Civil and workplace surveillance laws to be examined

Published Thursday, 26 July, 2018 at 11:05 AM

Attorney-General and Minister for Justice
The Honourable Yvette D'Ath

The Queensland Law Reform Commission (QLRC) will examine the need to strengthen legislation around the use of surveillance devices and technologies in both the civil and workplace environments, Attorney-General and Minister for Justice Yvette D’Ath announced today.

The move follows the recent release of the Palaszczuk Government’s Drones Strategy.

“Each and every day we are seeing advances in smartphone technology, drone capability as well as tracking and data surveillance devices,” Mrs D’Ath said.

“This begs the question whether the right balance is in place between protecting the privacy of Queenslanders and the legitimate use of these technologies.

“The QLRC will examine ways to achieve this balance as technologies become increasingly sophisticated,” she said.

Mrs D’Ath said Queensland’s Invasion of Privacy Act 1971 included a number of offences relating to the use of listening devices to monitor, listen to or record a person’s private conversations, but the Act did not regulate optical, tracking or data surveillance devices.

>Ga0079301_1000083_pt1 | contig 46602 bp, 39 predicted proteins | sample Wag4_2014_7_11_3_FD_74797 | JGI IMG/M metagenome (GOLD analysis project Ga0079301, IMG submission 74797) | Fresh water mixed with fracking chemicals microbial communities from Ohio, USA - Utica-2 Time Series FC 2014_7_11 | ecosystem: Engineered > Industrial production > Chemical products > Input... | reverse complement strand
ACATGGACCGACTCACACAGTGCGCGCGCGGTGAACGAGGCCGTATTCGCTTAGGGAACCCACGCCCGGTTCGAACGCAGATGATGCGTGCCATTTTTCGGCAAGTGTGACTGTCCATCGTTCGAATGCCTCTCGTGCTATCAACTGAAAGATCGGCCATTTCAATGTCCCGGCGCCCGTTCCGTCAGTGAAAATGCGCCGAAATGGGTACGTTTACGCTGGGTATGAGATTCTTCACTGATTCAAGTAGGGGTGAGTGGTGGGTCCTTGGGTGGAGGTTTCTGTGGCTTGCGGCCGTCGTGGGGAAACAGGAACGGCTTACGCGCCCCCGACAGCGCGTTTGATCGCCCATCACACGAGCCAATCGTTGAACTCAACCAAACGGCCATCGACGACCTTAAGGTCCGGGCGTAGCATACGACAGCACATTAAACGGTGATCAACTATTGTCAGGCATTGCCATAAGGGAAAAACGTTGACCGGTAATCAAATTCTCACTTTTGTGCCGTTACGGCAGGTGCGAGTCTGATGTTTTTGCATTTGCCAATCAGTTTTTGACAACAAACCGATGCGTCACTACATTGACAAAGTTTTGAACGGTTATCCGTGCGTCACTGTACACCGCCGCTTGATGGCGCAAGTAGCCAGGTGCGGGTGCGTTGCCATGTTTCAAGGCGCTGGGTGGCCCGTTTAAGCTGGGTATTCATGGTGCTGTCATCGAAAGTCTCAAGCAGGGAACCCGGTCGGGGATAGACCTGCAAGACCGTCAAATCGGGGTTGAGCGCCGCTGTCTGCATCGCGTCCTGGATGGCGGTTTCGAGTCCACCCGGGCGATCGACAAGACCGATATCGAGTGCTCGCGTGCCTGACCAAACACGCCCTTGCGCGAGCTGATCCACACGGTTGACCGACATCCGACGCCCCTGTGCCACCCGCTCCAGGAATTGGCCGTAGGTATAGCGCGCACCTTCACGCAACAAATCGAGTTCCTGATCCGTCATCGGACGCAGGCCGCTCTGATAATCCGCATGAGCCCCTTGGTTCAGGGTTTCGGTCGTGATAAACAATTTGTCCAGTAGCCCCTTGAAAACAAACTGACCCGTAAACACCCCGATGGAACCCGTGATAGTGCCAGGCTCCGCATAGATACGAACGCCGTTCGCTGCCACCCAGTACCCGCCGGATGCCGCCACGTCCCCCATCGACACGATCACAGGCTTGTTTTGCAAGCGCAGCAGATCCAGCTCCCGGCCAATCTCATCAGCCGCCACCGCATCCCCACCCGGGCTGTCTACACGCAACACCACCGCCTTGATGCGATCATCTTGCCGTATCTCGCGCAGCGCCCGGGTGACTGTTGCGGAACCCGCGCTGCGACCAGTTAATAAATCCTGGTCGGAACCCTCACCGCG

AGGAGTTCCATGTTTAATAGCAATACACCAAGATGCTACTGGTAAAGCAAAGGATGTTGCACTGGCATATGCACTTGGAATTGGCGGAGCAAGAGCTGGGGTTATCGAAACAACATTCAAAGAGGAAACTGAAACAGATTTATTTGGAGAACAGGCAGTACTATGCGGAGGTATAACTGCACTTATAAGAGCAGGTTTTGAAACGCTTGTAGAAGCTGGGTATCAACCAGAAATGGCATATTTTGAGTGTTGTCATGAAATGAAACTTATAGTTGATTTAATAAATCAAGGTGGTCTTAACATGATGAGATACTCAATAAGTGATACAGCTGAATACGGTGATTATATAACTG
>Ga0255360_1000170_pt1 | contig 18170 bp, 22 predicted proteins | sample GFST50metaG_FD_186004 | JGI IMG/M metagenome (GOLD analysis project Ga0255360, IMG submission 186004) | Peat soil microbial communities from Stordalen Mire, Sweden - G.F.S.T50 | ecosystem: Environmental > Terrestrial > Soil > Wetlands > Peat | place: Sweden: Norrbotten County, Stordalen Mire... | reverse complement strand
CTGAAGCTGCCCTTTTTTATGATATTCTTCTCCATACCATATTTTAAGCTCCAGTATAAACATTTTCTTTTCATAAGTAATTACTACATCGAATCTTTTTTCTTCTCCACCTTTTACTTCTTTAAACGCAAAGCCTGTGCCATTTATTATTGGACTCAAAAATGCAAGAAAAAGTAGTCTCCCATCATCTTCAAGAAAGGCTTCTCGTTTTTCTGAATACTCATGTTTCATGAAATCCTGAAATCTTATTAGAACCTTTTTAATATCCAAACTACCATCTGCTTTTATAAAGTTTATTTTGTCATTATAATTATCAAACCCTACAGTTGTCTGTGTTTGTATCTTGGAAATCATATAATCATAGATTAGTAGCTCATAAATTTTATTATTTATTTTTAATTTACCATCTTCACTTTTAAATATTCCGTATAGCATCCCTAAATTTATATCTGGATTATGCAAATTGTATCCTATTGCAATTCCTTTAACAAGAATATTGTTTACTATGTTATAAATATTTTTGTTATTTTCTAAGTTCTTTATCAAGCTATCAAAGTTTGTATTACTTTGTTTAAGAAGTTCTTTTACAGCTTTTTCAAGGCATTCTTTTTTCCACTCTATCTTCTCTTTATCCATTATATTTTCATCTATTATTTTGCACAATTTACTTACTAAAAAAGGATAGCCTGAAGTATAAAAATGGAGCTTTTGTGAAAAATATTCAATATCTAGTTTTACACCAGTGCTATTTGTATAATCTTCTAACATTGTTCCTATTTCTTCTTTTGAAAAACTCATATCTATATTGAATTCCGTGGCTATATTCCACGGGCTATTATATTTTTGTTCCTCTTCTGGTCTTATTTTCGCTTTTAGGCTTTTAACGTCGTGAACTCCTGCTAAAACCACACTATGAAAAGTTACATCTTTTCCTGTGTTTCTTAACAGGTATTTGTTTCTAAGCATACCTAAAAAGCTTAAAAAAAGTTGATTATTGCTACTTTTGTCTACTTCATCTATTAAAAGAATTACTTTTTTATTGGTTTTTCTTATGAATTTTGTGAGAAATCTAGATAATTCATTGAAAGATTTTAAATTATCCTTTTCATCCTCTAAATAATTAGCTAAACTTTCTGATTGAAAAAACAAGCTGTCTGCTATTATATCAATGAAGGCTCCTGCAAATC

“Often a person will need to rely on offences contained in the Criminal Code Act 1899 or common law actions such as trespass and nuisance to bring action against the misuse of surveillance devices and technologies,” she said.

“This is why the QLRC will explore the adequacy of the laws and consider whether there is a need for specific legislation that covers all aspects beyond just listening devices.”

Mrs D’Ath said the use of surveillance devices in workplaces would also be considered by the QLRC.

“Employers use optical surveillance, data monitoring and tracking devices for a number of legitimate reasons, including to ensure employee health and safety, protect property from theft and damage, prevent fraud and monitor employee performance,” she said.

“However like any other surveillance, it is vital this is considered against an employee’s reasonable expectation of privacy.

“We need to ensure legislation strikes the right balance.”

The reviews of civil surveillance and workplace surveillance will not cover the use of surveillance devices by law enforcement agencies, which is already regulated in Queensland.

The terms of reference can be found at and the QLRC will report back by 1 July 2019 (civil surveillance) and by 30 June 2020 (workplace surveillance).

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